I’m not at all sure that my way of doing things is ‘my own’, but I am aware that the equipment I have (and particularly my proofing press) has forced me to seek out projects that I would not have done if it had continued working as it should! In other words, I have adapted my projects and my working processes to suit my tools and materials. But I think this is a pretty natural way to progress. The range of work I undertake is broad: mainstream publishing, to fine press books, to fine art printing – and I want this to continue because each supports and invigorates the other.


When are you most creative?


See ‘What’s your creative process’.


Can you be creative in a vacuum or do you need outside influences to help?

Instead of ‘influence’ I would say ‘stimuli’. Art galleries and cinema play a huge role as well as books (lots of them) and television (not so much). But yes, outside stimuli is vital – not as a crutch (as the question ‘…to help’ suggests) but to keep ideas developing. I imagine a ‘fine artist’ being able to work quite independent of the world around them (although all the artists I have met have been avid foragers of information and other people’s ideas) but if you are interested in mass communication, as I am, you are sure to be eager to meet and greet whatever is going on around you.






E X I S T E N T I A L I S M




Did you seek being a creative or did creativity find you?

I have always been creative, never worried about having different opinions and was always drawn to others who sought alternative routes. Going to art school was the easiest and most natural decision of my life.


Do you think your background has had an effect on your creativity?

Yes, but I’m not sure how. Having a working class background made going to art school quite a leap of faith for my parents, but never once suggested they had any doubts in my decision. But once in I made very sure I was ‘successful’.


Have you ever struggled with creativity?

No – at least not in the sense that it ever crossed my mind that creativity was anything other than a wonderful and positive activity. I feel lucky and privileged to have been able to spend too much time involved in it. Struggling to find the right way of saying something – in words or visually – is often difficult. And, by the way, ‘writing’ and ‘visualising’ are remarkably close activities although, finally, I find writing to be the more difficult.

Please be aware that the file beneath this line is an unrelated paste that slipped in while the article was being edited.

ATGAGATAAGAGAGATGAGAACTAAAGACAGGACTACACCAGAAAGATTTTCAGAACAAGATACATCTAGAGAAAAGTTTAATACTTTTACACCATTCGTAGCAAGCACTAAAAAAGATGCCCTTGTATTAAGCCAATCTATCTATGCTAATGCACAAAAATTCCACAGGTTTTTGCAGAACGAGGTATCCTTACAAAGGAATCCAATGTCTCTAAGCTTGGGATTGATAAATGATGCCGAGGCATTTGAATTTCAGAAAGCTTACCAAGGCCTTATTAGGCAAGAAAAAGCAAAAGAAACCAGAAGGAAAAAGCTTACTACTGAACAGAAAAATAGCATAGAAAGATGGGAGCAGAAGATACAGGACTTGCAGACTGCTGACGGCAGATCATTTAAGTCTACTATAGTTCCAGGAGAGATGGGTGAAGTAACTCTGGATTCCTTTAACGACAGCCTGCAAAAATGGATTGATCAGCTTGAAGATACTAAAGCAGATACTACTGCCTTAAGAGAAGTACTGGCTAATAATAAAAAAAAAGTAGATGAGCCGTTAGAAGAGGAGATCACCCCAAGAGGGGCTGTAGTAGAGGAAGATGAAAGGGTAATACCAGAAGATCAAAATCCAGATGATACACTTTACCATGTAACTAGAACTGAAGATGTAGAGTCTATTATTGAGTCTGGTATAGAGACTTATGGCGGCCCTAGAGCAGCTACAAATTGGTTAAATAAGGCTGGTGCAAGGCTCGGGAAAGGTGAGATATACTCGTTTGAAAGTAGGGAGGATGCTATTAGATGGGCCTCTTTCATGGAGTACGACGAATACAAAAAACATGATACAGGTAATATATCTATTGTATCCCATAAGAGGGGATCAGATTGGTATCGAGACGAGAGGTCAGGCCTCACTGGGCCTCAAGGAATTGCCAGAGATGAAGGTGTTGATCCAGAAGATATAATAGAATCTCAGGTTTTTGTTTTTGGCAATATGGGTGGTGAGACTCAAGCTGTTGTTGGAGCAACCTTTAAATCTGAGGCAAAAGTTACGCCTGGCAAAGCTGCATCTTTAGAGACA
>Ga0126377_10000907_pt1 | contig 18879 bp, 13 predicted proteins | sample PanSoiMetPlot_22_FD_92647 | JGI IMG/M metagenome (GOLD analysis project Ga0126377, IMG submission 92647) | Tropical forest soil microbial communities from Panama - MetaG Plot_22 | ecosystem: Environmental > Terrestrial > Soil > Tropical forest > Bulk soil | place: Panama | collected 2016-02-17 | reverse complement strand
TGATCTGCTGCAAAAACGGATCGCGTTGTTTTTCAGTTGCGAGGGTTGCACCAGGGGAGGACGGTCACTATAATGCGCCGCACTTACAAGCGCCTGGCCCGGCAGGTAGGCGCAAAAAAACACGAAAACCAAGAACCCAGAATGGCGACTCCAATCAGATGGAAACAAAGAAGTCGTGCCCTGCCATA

D I S R U P T I O N




Is there any one person, thought or thing that’s changed the way you think?

Camus’ The Outsider – beware, other people’s perception of what you are doing can be quite different from your own. I’m also pretty sure I got onto my BA course in graphic design (in 1968) because I talked to the interview panel about Camus’ idea of reality and how it impacted on the evils of mass communication! I wanted to be a troublemaker when I was 18 and they obviously thought it would be fun to have me along.


Do you have one piece of advice for anyone starting out as a creative?

Be flexible in thinking, stoic in making.





R E F L E C T I O N




Do you think creativity has defined you?

Yes, it surely has (and does) because it’s the way I define myself.


What would you like to do if you weren’t doing what you do now?

Where I am now is genuinely where I have always wanted to be. Lucky? Certainly focused.






T H A N K   Y O U






09 April 2019

Steven Olsen Answers 12 Questions Relating to the Creative Process


What is the creative process and how does it define us?

In this ongoing Q&A series, 12 simple questions are posed to people across different industries to reveal what it means to be creative, whatever your vocation.

Answering the questions this time is product designer, Steven Olsen.





C O N C I O U S N E S S




In a nutshell, what do you do?

I am a product designer, designing luminaires and getting them into production. In my spare time I have also tried to design the ‘holy-grail’ of mountain biking: A belt-drive mountain bike which has a gearbox with no external gears – perfect for what I call #greatbritishweather.


What’s your creative process; how do you get stuff done?